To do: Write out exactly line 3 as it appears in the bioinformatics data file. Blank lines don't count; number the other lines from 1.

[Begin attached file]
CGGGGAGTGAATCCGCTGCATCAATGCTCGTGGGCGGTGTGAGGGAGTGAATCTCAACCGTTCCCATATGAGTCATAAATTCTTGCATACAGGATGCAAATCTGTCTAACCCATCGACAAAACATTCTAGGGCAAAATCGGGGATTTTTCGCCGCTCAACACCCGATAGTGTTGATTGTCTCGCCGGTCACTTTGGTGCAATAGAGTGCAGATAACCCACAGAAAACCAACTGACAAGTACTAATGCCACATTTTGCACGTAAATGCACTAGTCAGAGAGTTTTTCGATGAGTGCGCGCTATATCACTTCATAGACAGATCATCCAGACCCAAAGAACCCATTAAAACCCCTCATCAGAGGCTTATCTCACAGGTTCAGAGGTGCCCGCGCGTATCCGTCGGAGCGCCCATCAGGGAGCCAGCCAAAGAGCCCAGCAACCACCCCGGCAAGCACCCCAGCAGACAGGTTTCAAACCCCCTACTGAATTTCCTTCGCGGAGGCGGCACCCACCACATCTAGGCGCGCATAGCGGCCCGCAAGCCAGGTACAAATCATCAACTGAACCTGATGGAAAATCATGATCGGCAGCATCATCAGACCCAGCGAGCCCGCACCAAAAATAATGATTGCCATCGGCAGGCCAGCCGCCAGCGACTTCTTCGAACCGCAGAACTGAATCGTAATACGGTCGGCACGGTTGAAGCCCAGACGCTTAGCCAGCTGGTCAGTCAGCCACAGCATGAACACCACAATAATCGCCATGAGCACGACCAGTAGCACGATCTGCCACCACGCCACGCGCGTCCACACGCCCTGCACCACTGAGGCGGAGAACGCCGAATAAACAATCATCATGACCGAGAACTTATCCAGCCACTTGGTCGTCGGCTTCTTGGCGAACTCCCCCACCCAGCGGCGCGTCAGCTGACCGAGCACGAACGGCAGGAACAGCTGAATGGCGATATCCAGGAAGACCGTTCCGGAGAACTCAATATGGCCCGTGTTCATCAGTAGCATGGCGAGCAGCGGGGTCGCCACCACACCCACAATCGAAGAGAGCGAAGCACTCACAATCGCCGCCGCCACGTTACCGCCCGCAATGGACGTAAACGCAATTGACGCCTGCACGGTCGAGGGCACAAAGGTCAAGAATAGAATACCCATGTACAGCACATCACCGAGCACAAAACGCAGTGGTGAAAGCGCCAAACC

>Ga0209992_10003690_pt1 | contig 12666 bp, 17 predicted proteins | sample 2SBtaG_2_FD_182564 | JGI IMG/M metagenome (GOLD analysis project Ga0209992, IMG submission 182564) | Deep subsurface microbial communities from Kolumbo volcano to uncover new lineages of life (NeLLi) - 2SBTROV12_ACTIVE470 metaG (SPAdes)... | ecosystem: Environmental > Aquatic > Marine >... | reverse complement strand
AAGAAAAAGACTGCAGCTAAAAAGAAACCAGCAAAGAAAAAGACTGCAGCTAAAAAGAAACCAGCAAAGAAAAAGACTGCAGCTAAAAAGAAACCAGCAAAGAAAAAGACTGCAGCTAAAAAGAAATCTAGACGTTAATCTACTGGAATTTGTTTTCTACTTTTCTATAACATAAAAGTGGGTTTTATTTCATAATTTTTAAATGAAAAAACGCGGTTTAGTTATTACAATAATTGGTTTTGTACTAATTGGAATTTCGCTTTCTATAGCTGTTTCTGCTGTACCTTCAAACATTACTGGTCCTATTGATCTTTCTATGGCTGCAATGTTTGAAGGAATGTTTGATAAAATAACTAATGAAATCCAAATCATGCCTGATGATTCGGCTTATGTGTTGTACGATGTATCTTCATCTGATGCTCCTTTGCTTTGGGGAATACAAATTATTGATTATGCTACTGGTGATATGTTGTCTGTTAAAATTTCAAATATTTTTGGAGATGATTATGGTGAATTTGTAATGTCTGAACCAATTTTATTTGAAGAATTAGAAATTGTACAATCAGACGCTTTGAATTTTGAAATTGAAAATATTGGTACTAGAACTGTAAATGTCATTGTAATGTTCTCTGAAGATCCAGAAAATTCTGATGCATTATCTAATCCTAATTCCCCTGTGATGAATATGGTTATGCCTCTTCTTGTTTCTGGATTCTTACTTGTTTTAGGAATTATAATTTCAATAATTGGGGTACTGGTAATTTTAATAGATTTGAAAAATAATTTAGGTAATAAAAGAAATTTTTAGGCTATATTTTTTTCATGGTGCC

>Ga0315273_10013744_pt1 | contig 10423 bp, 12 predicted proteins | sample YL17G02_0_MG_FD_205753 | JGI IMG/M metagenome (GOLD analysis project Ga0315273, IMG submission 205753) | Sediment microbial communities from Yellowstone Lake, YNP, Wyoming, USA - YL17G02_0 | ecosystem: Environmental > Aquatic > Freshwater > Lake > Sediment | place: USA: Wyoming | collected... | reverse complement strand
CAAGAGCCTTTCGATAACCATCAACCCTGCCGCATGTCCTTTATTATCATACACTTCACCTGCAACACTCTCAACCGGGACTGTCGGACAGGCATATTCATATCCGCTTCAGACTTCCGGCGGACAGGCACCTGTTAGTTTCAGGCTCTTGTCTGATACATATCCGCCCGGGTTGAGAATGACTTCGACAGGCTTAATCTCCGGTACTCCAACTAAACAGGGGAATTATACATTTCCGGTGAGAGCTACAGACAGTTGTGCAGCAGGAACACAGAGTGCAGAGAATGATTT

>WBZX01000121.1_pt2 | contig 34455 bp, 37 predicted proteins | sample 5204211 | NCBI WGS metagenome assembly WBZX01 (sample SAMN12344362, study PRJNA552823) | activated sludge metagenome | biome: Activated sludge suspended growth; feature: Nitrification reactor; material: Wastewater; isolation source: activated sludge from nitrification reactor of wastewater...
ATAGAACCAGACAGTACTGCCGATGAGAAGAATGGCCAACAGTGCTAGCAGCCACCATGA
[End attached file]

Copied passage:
AAGAAAAAGACTGCAGCTAAAAAGAAACCAGCAAAGAAAAAGACTGCAGCTAAAAAGAAACCAGCAAAGAAAAAGACTGCAGCTAAAAAGAAACCAGCAAAGAAAAAGACTGCAGCTAAAAAGAAATCTAGACGTTAATCTACTGGAATTTGTTTTCTACTTTTCTATAACATAAAAGTGGGTTTTATTTCATAATTTTTAAATGAAAAAACGCGGTTTAGTTATTACAATAATTGGTTTTGTACTAATTGGAATTTCGCTTTCTATAGCTGTTTCTGCTGTACCTTCAAACATTACTGGTCCTATTGATCTTTCTATGGCTGCAATGTTTGAAGGAATGTTTGATAAAATAACTAATGAAATCCAAATCATGCCTGATGATTCGGCTTATGTGTTGTACGATGTATCTTCATCTGATGCTCCTTTGCTTTGGGGAATACAAATTATTGATTATGCTACTGGTGATATGTTGTCTGTTAAAATTTCAAATATTTTTGGAGATGATTATGGTGAATTTGTAATGTCTGAACCAATTTTATTTGAAGAATTAGAAATTGTACAATCAGACGCTTTGAATTTTGAAATTGAAAATATTGGTACTAGAACTGTAAATGTCATTGTAATGTTCTCTGAAGATCCAGAAAATTCTGATGCATTATCTAATCCTAATTCCCCTGTGATGAATATGGTTATGCCTCTTCTTGTTTCTGGATTCTTACTTGTTTTAGGAATTATAATTTCAATAATTGGGGTACTGGTAATTTTAATAGATTTGAAAAATAATTTAGGTAATAAAAGAAATTTTTAGGCTATATTTTTTTCATGGTGCC